Back in freshman year of college I took an English course based around time travel, a topic I’ve always loved to think about. Below is the final paper I wrote for the course (including citations). Enjoy!
The Paradox of Temporal Paradoxes
Dictionary.com defines a paradox thus: “A seemingly contradictory statement that may nonetheless be true.” It comes from the Greek word “paradoxos”, meaning conflicting with expectation. Temporal paradoxes, therefore, are instances where the outcomes of specific actions conflict with expectations. However, it is the opinion of this writer that when the ability to travel through time is finally discovered, no paradoxes will occur because whenever people try to change anything in the timeline, they will find that their change only fulfills it.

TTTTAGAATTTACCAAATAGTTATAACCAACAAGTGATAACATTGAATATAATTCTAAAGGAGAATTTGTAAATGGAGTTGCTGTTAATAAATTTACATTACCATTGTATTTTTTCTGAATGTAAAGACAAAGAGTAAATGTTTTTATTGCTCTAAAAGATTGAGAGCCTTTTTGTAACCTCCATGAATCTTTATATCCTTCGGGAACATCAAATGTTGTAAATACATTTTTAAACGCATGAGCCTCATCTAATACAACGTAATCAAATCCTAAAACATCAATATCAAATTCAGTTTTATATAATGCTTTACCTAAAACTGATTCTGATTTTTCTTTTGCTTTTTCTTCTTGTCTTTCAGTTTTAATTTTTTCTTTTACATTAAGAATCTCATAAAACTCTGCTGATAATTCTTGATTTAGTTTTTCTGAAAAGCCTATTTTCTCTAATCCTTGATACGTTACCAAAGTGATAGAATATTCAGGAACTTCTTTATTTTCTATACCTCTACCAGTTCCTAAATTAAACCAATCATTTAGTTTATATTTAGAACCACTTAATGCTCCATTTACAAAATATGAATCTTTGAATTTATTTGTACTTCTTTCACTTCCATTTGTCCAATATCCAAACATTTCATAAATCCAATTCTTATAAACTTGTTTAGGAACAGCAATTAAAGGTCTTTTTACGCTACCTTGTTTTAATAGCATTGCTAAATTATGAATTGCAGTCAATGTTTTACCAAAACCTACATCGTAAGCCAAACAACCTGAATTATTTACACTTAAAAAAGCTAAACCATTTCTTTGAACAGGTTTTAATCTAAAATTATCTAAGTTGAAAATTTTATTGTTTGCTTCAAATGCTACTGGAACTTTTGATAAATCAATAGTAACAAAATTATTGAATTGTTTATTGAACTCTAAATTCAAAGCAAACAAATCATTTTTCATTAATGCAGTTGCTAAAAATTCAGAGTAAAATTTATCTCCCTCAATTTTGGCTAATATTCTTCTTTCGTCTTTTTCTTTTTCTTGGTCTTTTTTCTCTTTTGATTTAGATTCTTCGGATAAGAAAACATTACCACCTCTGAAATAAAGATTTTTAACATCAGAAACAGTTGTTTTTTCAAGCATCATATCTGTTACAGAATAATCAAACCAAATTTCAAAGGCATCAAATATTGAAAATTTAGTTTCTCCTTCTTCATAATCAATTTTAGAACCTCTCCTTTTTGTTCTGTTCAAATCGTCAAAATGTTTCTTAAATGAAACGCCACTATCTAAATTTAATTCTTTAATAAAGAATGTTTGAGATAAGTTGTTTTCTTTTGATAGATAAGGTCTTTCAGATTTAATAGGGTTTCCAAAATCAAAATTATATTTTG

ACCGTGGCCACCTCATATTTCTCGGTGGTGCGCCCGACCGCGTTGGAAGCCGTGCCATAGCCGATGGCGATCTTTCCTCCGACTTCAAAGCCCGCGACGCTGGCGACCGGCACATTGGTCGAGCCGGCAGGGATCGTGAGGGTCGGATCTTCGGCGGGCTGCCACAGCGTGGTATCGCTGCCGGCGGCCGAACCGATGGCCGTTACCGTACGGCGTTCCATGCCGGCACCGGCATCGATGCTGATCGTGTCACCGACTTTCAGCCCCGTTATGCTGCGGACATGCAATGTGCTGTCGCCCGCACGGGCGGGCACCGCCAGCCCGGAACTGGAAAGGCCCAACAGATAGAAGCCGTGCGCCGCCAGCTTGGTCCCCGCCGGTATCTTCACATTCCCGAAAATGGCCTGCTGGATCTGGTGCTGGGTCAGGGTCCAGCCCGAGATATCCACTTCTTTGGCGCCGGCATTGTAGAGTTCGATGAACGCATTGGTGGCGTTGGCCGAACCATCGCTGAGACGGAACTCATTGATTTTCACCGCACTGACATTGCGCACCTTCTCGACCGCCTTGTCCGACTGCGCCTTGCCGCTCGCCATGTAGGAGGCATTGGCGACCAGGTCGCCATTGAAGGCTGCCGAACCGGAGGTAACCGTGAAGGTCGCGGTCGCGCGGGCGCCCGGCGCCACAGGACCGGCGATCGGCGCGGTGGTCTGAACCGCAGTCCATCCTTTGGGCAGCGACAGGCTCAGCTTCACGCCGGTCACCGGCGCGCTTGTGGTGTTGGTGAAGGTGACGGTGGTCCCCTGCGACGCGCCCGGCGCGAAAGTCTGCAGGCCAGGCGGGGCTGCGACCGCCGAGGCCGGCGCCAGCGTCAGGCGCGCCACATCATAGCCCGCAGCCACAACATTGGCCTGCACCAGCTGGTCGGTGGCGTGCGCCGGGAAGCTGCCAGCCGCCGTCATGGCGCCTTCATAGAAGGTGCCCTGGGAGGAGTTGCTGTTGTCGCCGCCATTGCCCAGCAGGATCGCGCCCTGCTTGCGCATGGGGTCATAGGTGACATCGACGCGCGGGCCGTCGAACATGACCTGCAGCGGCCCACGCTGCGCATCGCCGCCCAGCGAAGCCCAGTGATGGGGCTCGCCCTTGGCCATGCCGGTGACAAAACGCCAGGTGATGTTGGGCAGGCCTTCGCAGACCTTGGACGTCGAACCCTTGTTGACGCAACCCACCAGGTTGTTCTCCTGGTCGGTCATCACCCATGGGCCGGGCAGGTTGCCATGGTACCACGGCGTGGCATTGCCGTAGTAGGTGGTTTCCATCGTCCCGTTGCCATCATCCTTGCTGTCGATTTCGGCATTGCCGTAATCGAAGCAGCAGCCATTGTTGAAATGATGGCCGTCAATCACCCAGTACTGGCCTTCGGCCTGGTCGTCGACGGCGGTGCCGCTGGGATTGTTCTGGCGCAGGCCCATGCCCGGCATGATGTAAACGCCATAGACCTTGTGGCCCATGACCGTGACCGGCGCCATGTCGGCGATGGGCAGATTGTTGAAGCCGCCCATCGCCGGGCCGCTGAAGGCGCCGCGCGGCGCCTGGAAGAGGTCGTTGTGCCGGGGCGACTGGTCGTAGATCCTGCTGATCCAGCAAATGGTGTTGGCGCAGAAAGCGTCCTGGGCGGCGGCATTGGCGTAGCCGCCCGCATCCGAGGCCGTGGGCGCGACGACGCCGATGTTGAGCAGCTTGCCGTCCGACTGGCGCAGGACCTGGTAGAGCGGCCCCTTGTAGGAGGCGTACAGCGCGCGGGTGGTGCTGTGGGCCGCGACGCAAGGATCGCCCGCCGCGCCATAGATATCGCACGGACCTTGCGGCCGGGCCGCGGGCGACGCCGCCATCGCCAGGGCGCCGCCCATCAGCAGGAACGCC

Temporal paradoxes can be divided into two overarching categories – the grandfather paradox, and the predestination paradox. The grandfather paradox is not so much a single paradox, but the many possible outcomes of a specific action, namely, going back in time and killing one’s grandfather before he meets dear old grandma. The outcome depends entirely on the type of resolution. The parallel universes resolution claims that whenever a person goes back in time and changes something, a parallel universe is born, thus not affecting the timeline from which the time hopper came. Many Science Fiction writers like this particular resolution. In the novel The Man Who Folded Himself, by David Gerrold, Daniel Eakins creates so many alternate timelines that he begins to run into alternate versions of himself who are following his footsteps and time traveling as well. Using a device called the timebelt, he hops around his timeline changing events to see the outcomes (Gerrold). The relative timeline resolution states that the universe has no absolute timeline. Instead, it relies on the assumption that humans can create their own timeline because each individual particle of which they are made has its own timeline, Therefore, killing grandpa is not only possible, but will not end in the traveler disappearing. Rather, since each particle has its own timeline, the traveler will continue existing, making any changes they would like. The complication with this resolution is that once the grandfather dies, the particles that make up the time vagrant suddenly lack a history. This is not so much the problem as the fact that without a history, energy (in the form of particles) will seem to have appeared out of thin air. The first solution to this problem states that the universe has infinite energy, while solution two postulates that by traveling back in time, the traveler removes energy from the future, and takes it with him into the past. The restricted action resolution (probably the most well known) states that while time traveling, you cannot do anything that will stop you from making the trip back in time. Therefore, if the traveler wants to kill grandpa, the “shot fired at the traveler’s grandfather will miss, or the gun will jam, or misfire,” or any number of things will happen, but somehow grandpa survives (Grandfather 1). The major implication of this is that there is no such thing as free will. The destruction resolution is the simplest of the lot. It simply states that by changing your past (shooting grandpa), you will cause the destruction of everything that you ever affected. Think of It’s a Wonderful Life, only with possibly wider ramifications. In Back to the Future II, Marty claims that if a paradox is created, it could unravel “the very fabric of the space-time continuum.” It is this kind of widespread destruction that coincides with the aptly named destruction resolution.